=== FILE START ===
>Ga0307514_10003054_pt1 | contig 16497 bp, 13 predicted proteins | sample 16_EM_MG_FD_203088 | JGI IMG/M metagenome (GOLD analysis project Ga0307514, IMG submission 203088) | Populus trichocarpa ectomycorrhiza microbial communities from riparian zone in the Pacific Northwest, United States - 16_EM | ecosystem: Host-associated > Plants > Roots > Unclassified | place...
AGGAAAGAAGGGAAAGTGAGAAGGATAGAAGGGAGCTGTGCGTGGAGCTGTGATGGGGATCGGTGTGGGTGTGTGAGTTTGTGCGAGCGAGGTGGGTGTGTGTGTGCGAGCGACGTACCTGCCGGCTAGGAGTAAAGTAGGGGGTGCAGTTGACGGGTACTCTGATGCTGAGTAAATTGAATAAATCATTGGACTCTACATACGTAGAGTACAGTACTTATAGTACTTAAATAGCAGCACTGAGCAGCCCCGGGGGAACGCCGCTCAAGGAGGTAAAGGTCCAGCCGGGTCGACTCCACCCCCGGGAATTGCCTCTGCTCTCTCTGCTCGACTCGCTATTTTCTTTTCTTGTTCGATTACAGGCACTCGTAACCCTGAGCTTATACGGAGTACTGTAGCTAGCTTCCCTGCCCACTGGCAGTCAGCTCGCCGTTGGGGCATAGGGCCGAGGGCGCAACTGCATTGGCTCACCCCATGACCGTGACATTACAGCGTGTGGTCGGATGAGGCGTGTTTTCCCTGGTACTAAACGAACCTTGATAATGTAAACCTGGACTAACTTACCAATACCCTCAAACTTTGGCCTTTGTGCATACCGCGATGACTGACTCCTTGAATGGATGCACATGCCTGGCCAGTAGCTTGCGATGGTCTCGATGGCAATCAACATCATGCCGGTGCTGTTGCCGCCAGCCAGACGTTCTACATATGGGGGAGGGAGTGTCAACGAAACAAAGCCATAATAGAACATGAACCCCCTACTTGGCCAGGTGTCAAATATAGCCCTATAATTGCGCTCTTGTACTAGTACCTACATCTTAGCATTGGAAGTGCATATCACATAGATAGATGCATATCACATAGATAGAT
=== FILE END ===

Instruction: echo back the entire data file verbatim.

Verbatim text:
>Ga0307514_10003054_pt1 | contig 16497 bp, 13 predicted proteins | sample 16_EM_MG_FD_203088 | JGI IMG/M metagenome (GOLD analysis project Ga0307514, IMG submission 203088) | Populus trichocarpa ectomycorrhiza microbial communities from riparian zone in the Pacific Northwest, United States - 16_EM | ecosystem: Host-associated > Plants > Roots > Unclassified | place...
AGGAAAGAAGGGAAAGTGAGAAGGATAGAAGGGAGCTGTGCGTGGAGCTGTGATGGGGATCGGTGTGGGTGTGTGAGTTTGTGCGAGCGAGGTGGGTGTGTGTGTGCGAGCGACGTACCTGCCGGCTAGGAGTAAAGTAGGGGGTGCAGTTGACGGGTACTCTGATGCTGAGTAAATTGAATAAATCATTGGACTCTACATACGTAGAGTACAGTACTTATAGTACTTAAATAGCAGCACTGAGCAGCCCCGGGGGAACGCCGCTCAAGGAGGTAAAGGTCCAGCCGGGTCGACTCCACCCCCGGGAATTGCCTCTGCTCTCTCTGCTCGACTCGCTATTTTCTTTTCTTGTTCGATTACAGGCACTCGTAACCCTGAGCTTATACGGAGTACTGTAGCTAGCTTCCCTGCCCACTGGCAGTCAGCTCGCCGTTGGGGCATAGGGCCGAGGGCGCAACTGCATTGGCTCACCCCATGACCGTGACATTACAGCGTGTGGTCGGATGAGGCGTGTTTTCCCTGGTACTAAACGAACCTTGATAATGTAAACCTGGACTAACTTACCAATACCCTCAAACTTTGGCCTTTGTGCATACCGCGATGACTGACTCCTTGAATGGATGCACATGCCTGGCCAGTAGCTTGCGATGGTCTCGATGGCAATCAACATCATGCCGGTGCTGTTGCCGCCAGCCAGACGTTCTACATATGGGGGAGGGAGTGTCAACGAAACAAAGCCATAATAGAACATGAACCCCCTACTTGGCCAGGTGTCAAATATAGCCCTATAATTGCGCTCTTGTACTAGTACCTACATCTTAGCATTGGAAGTGCATATCACATAGATAGATGCATATCACATAGATAGAT